This poem originally appeared in Reader's Digest back in the early 1970's. The copyright says 1972. We were married a few years and had our first child, a son, in August, 1971.
As with many young mothers, I was focused on being a "great parent" and although Dr Spock wasn't who I wanted to follow like my Mom's generation did, I eagerly sought the advice of many "new" child rearing authorities.
This poem spoke to me and continues to contain a message that's timeless and applies to human relationships at all ages and stages of life.
Seniors reflect the world around them just as children do.
Administrators and Staff at Senior Living Facilities would do well to follow these guidelines about how you speak and what you do with children reflecting in who they become..
Seniors have long established habits and expectations, tolerances and intolerances.
Seniors enter facilities from either living by themselves or with others and have developed specific behaviours and attitudes.
Many of these are not seen as conducive to "facility operations" and often financially costly.
Seniors have RIGHTS and the DHSS and States proclaim these rights and even mandate their being posted.
As with all RIGHTS, the writing and the posting do not ensure the practice.
Facilities cannot afford the guidelines handed down by the DHSS and the Federal Legislative Authorities on Individualized Care -- or so they'll tell you.
To change the person into a more "acceptable resident" and less "costly" to the facility, a"reconditioning" occurs.
The "older" and "more experienced" staff, especially if there's a Nurse Manager, or floor nurse in charge, who "sets the tone" and "sets the pace".
Residents "learn" as do children in schools, at camps, in organizations, what behaviors are allowed, tolerated, supported and rejected.
ONLY they are in a 24 hour, 7 day a week, 12 months a year environment. They're not "going home". No one is coming to get them and take them out of this environment.
Seniors lives are totally dependent on the people who run the facility, make the rules and provide the services.
They are incarcerated. They are often hopeless. Those ads you see on TV, the marketing materials and ads, they're the "dream" of someone paid to project a positive image and entice you to "visit" and to "commit".
COMMIT. COMMITTED. No real difference.
And then there's the "professional advice" you may receive not to visit for at least a week or even longer. Why? The "resident" needs to "adjust".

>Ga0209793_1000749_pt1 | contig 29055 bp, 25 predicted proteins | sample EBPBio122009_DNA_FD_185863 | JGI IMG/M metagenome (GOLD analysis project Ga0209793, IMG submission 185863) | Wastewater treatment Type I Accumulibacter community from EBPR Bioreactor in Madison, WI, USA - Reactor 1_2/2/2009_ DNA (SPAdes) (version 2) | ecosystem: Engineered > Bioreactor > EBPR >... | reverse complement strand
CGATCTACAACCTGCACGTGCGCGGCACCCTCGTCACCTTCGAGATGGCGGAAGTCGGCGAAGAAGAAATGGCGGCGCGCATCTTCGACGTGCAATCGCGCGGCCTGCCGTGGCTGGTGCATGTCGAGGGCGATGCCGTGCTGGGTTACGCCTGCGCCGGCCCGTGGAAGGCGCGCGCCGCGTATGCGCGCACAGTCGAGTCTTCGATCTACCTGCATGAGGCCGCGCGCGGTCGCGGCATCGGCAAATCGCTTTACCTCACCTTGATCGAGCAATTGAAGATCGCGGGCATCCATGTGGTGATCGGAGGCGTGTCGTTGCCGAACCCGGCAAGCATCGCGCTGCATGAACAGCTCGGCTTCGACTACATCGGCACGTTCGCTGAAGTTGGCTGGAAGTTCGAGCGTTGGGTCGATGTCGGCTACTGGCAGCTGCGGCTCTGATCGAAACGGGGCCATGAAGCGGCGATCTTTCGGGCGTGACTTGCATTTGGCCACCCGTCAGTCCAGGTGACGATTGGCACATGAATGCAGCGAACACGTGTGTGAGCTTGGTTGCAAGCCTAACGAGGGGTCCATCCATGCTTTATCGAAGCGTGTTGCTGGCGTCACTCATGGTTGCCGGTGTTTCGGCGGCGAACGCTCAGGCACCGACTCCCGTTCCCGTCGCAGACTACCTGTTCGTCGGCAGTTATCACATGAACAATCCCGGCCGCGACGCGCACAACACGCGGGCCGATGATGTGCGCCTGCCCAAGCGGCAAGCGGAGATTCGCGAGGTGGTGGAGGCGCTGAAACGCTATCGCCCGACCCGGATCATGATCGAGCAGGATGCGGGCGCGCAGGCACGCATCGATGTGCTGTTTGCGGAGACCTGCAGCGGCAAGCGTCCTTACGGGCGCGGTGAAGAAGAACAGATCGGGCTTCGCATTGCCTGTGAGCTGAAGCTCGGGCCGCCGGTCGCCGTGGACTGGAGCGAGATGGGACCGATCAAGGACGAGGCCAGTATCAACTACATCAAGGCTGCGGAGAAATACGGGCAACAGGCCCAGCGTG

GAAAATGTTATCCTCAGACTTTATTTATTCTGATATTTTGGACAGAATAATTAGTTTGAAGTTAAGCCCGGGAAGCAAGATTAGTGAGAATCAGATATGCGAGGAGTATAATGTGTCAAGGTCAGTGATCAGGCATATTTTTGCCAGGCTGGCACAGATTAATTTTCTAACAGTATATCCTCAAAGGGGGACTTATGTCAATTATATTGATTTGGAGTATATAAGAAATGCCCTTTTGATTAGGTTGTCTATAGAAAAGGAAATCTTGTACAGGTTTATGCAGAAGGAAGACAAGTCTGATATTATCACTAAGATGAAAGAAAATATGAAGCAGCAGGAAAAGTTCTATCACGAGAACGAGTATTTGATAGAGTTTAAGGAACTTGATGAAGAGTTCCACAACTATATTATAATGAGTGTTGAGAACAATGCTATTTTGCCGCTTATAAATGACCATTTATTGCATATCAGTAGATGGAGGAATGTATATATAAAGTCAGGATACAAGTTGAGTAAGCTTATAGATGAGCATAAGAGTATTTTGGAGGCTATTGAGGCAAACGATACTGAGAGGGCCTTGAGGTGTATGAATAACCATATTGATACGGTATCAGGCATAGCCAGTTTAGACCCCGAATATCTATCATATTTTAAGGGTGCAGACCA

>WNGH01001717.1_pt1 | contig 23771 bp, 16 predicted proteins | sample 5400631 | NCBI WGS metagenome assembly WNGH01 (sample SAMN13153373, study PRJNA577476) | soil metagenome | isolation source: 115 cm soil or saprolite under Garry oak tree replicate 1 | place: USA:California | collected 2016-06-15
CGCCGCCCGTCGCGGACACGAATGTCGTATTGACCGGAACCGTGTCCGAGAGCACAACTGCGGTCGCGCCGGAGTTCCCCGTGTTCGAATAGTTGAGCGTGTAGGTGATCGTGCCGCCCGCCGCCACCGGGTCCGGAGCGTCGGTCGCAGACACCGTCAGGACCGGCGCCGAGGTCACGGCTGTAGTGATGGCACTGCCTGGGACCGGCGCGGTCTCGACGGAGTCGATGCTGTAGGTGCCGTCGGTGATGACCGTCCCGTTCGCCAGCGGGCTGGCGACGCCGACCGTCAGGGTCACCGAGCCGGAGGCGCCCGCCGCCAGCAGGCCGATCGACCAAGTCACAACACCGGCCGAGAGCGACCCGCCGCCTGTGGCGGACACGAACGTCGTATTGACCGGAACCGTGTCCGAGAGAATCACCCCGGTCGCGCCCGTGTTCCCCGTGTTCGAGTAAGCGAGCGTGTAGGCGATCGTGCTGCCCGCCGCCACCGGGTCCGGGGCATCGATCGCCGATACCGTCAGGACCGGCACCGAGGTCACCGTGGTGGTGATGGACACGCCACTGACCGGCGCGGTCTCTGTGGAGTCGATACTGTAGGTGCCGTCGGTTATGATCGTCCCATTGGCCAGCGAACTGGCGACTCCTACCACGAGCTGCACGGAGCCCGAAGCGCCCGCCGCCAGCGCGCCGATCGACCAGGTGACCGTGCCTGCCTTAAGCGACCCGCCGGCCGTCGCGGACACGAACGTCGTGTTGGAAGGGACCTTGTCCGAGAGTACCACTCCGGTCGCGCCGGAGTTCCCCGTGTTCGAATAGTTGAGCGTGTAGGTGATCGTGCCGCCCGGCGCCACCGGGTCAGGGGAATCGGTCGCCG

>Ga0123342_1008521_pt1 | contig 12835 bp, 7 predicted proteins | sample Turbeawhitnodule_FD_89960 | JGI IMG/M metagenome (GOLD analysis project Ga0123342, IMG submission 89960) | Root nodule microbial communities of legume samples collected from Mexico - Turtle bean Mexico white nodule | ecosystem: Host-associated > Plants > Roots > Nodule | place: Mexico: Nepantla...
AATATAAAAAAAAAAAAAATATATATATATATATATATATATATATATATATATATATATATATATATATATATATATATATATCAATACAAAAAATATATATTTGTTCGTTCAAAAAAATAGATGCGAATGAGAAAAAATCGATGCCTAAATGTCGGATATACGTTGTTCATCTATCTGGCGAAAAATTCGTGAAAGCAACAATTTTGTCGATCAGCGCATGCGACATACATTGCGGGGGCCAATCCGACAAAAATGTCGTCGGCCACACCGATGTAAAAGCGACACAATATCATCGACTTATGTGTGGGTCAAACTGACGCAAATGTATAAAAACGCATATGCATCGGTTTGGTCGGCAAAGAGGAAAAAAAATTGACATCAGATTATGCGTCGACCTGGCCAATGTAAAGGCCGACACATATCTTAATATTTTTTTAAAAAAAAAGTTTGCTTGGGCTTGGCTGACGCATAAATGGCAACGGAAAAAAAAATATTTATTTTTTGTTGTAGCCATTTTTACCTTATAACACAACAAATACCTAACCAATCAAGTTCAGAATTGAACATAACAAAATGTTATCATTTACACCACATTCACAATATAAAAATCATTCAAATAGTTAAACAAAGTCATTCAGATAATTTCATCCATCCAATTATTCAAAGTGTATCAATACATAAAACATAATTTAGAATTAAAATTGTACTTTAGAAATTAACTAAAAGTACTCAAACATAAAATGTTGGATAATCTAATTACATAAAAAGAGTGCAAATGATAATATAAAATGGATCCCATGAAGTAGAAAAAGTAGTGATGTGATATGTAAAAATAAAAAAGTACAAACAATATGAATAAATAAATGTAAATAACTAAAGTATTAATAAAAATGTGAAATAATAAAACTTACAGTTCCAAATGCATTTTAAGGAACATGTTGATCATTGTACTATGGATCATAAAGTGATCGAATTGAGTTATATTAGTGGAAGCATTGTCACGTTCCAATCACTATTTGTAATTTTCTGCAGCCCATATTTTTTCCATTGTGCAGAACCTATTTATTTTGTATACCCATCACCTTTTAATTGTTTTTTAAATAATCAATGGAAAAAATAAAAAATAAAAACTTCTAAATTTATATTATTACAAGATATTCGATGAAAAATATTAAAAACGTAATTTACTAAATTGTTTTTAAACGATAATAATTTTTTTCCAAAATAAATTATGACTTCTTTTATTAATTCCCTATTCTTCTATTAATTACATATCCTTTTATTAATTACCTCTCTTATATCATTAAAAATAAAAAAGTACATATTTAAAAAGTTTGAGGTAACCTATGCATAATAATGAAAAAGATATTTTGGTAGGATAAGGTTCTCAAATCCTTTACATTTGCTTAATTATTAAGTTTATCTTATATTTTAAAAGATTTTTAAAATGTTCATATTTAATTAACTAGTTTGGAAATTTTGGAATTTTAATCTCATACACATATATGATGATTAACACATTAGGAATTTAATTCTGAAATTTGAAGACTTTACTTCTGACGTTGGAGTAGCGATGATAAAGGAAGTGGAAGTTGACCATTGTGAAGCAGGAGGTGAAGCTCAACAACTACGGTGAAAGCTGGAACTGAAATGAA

ADJUST? To what? If it's somewhere they want to live, what's the adjustment?
DOORS IN FACILITIES BELONG OPEN 24/7. KEEP THEM OPEN. VISIT REGULARLY. VISIT AT DIFFERING TIMES.
And above all, MAKE NOTES. TAKE PHOTOS. And don't sign anything that deprives you of this right to ensure your loved one is safe,secure and not being mistreated.
Skilled Nursing Centers are artisans in the practices of changing appearances to alter what is seen and heard by visitors spending only a couple of hours occasionally with loved ones. Lewy Body Dementia isn't the only "human behavior" wearing masks
Consider how we make environmental choices influencing the lives of children versus Seniors:
CHILDREN. We check out preschools, investigate individuals we're choosing for child care and if choosing a school, we move heaven and earth and are there constantly watching, listening and ensuring "we're getting what the child needs and what we're paying for".
SENIORS. We act out of necessity or from a visit or two with our "sensory impressions" from a guided tour or perhaps a "lunch" paid for by the facility. Marketing. Advertising. Promotion. Maybe a few testimonials. Maybe a few "conversations" with residents who are pleased with the facility and who are functioning at a high level.
DO YOU KNOW WHAT'S BEHIND THE GLOSSY MARKETING BROCHURES?
DID YOU KNOW once you spend thirty days in a facility, you "live there" and if you don't have the personal ability through private pay, YOU ARE COMMITTED..... in more ways than one. Check out Medicare; less than thirty days is a "respite" or "temporary" stay. If you're private pay, you now have the challenge of moving your loved one to another facility, going through another period of adjustment which is difficult on them and you, and ensuring this "choice" is the "right choice". All the while, you're triying to keep up with your life, your job, your family, etc.
When Mom had more "capability" both physical and mental, she'd tell us about how 'ugly" the staff could be. Voicing our concerns on many occasions we were told that was someone who was a "temp" and the facility would look into it. NOT TRUE. These were employees as well as temporary hires but the more you're concerned, the more you speak up -- you're labeled, you're often not listened to and you become "a trouble maker" and someone to see but not hear.
There's a Not For Profit Organization I know little about but have found on the internet called THE EDEN ALTERNATIVE